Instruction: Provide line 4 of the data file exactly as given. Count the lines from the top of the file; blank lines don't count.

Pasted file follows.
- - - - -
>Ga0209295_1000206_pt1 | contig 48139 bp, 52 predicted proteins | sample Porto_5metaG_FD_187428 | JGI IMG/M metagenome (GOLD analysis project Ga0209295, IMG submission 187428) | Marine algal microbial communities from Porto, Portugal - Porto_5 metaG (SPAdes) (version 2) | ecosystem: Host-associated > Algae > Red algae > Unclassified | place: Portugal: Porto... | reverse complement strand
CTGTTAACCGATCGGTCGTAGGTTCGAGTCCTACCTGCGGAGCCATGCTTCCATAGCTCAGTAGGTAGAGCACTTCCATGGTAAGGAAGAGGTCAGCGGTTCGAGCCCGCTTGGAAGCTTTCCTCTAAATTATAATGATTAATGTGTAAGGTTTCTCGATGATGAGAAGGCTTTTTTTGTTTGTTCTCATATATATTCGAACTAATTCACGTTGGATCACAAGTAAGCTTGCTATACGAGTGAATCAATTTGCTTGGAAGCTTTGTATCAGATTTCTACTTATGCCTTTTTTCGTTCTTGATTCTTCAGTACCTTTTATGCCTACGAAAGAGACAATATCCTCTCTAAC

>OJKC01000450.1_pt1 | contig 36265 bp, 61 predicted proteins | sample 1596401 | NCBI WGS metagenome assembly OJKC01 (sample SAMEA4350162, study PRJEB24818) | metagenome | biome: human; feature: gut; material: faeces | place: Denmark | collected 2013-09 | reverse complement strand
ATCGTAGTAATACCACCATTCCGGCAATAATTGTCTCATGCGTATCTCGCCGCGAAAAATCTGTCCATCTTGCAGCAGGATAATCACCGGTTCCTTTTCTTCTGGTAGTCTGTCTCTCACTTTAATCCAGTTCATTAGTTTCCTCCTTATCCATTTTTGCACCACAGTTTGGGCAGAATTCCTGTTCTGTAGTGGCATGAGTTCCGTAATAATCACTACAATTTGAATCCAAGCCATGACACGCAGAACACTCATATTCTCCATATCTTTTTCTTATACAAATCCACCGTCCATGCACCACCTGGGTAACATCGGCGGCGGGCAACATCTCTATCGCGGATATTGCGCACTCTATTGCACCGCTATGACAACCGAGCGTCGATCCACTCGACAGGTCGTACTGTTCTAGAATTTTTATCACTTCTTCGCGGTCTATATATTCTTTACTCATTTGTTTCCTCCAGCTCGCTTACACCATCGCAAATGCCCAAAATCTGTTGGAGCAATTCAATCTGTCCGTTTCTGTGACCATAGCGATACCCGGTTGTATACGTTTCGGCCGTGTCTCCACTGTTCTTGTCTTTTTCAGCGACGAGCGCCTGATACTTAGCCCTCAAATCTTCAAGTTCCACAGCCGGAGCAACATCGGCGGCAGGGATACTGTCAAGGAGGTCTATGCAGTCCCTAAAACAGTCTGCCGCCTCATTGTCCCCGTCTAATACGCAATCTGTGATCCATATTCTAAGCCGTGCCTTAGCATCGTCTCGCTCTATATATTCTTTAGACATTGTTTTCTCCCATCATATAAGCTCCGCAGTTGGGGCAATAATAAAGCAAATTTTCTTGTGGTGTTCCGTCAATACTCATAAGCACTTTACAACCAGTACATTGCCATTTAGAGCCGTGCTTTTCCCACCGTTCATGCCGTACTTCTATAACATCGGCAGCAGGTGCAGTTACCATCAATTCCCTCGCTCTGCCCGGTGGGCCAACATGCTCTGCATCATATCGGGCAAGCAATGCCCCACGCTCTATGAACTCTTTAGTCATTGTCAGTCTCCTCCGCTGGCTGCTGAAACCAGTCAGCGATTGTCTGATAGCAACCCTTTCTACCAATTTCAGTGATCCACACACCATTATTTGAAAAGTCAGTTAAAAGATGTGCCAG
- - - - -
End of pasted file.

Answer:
ATCGTAGTAATACCACCATTCCGGCAATAATTGTCTCATGCGTATCTCGCCGCGAAAAATCTGTCCATCTTGCAGCAGGATAATCACCGGTTCCTTTTCTTCTGGTAGTCTGTCTCTCACTTTAATCCAGTTCATTAGTTTCCTCCTTATCCATTTTTGCACCACAGTTTGGGCAGAATTCCTGTTCTGTAGTGGCATGAGTTCCGTAATAATCACTACAATTTGAATCCAAGCCATGACACGCAGAACACTCATATTCTCCATATCTTTTTCTTATACAAATCCACCGTCCATGCACCACCTGGGTAACATCGGCGGCGGGCAACATCTCTATCGCGGATATTGCGCACTCTATTGCACCGCTATGACAACCGAGCGTCGATCCACTCGACAGGTCGTACTGTTCTAGAATTTTTATCACTTCTTCGCGGTCTATATATTCTTTACTCATTTGTTTCCTCCAGCTCGCTTACACCATCGCAAATGCCCAAAATCTGTTGGAGCAATTCAATCTGTCCGTTTCTGTGACCATAGCGATACCCGGTTGTATACGTTTCGGCCGTGTCTCCACTGTTCTTGTCTTTTTCAGCGACGAGCGCCTGATACTTAGCCCTCAAATCTTCAAGTTCCACAGCCGGAGCAACATCGGCGGCAGGGATACTGTCAAGGAGGTCTATGCAGTCCCTAAAACAGTCTGCCGCCTCATTGTCCCCGTCTAATACGCAATCTGTGATCCATATTCTAAGCCGTGCCTTAGCATCGTCTCGCTCTATATATTCTTTAGACATTGTTTTCTCCCATCATATAAGCTCCGCAGTTGGGGCAATAATAAAGCAAATTTTCTTGTGGTGTTCCGTCAATACTCATAAGCACTTTACAACCAGTACATTGCCATTTAGAGCCGTGCTTTTCCCACCGTTCATGCCGTACTTCTATAACATCGGCAGCAGGTGCAGTTACCATCAATTCCCTCGCTCTGCCCGGTGGGCCAACATGCTCTGCATCATATCGGGCAAGCAATGCCCCACGCTCTATGAACTCTTTAGTCATTGTCAGTCTCCTCCGCTGGCTGCTGAAACCAGTCAGCGATTGTCTGATAGCAACCCTTTCTACCAATTTCAGTGATCCACACACCATTATTTGAAAAGTCAGTTAAAAGATGTGCCAG